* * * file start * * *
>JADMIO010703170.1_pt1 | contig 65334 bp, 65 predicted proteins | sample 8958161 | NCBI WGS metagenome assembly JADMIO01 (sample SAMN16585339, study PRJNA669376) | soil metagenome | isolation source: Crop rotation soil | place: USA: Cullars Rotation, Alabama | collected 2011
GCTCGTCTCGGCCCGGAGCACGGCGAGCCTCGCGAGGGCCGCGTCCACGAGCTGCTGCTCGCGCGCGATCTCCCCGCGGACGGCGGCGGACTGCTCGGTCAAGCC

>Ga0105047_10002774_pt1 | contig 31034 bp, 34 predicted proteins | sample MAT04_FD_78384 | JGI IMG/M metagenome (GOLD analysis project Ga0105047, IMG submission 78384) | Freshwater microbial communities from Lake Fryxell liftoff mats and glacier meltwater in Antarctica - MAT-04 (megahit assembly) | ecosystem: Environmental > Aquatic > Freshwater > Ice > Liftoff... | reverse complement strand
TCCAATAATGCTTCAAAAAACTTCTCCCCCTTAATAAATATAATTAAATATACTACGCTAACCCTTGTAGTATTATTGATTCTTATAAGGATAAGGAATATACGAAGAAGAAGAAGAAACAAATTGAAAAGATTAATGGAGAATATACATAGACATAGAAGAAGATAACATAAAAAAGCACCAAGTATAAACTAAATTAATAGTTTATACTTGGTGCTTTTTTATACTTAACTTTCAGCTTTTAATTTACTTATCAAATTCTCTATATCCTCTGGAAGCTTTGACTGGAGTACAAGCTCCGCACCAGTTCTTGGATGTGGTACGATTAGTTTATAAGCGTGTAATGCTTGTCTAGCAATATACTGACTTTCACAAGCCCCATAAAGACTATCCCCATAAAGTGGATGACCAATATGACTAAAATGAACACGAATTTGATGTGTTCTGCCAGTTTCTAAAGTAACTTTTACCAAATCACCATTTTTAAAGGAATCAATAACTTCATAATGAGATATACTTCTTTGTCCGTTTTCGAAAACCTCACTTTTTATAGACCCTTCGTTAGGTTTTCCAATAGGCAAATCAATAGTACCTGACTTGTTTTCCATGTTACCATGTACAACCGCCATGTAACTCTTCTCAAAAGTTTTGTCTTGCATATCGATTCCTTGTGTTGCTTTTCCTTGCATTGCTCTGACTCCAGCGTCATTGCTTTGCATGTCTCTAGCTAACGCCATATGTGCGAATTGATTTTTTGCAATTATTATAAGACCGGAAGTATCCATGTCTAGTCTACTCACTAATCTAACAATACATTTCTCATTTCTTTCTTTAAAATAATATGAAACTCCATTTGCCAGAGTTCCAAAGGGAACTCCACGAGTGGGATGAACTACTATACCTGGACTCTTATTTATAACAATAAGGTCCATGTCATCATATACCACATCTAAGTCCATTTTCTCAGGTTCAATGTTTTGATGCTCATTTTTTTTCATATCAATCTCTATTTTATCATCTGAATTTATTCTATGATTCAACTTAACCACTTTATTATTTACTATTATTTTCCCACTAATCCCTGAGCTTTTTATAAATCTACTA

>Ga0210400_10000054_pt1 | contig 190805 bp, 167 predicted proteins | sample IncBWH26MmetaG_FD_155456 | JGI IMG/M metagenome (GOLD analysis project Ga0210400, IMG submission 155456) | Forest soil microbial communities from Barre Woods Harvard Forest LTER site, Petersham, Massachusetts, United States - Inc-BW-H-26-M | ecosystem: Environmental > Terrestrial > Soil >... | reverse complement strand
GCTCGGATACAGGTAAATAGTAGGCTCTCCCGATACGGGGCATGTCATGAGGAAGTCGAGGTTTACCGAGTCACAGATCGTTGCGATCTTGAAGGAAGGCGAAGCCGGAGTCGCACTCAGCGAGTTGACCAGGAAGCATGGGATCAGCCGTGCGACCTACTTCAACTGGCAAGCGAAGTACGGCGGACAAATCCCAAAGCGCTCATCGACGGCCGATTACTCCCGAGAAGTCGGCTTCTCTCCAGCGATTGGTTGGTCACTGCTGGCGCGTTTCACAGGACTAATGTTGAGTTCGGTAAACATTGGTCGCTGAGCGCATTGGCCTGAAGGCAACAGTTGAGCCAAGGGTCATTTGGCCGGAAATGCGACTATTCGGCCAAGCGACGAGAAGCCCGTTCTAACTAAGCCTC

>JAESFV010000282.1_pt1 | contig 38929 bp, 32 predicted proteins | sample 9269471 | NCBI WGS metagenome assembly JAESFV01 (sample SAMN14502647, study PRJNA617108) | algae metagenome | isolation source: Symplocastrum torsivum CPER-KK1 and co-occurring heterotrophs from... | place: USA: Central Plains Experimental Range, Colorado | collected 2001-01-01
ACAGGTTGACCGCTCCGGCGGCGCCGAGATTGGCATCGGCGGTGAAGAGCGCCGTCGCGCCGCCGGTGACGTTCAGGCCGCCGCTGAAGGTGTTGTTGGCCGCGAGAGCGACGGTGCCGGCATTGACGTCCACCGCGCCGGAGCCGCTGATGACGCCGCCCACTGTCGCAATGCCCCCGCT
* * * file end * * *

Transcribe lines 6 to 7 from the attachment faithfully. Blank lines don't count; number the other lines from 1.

GCTCGGATACAGGTAAATAGTAGGCTCTCCCGATACGGGGCATGTCATGAGGAAGTCGAGGTTTACCGAGTCACAGATCGTTGCGATCTTGAAGGAAGGCGAAGCCGGAGTCGCACTCAGCGAGTTGACCAGGAAGCATGGGATCAGCCGTGCGACCTACTTCAACTGGCAAGCGAAGTACGGCGGACAAATCCCAAAGCGCTCATCGACGGCCGATTACTCCCGAGAAGTCGGCTTCTCTCCAGCGATTGGTTGGTCACTGCTGGCGCGTTTCACAGGACTAATGTTGAGTTCGGTAAACATTGGTCGCTGAGCGCATTGGCCTGAAGGCAACAGTTGAGCCAAGGGTCATTTGGCCGGAAATGCGACTATTCGGCCAAGCGACGAGAAGCCCGTTCTAACTAAGCCTC

>JAESFV010000282.1_pt1 | contig 38929 bp, 32 predicted proteins | sample 9269471 | NCBI WGS metagenome assembly JAESFV01 (sample SAMN14502647, study PRJNA617108) | algae metagenome | isolation source: Symplocastrum torsivum CPER-KK1 and co-occurring heterotrophs from... | place: USA: Central Plains Experimental Range, Colorado | collected 2001-01-01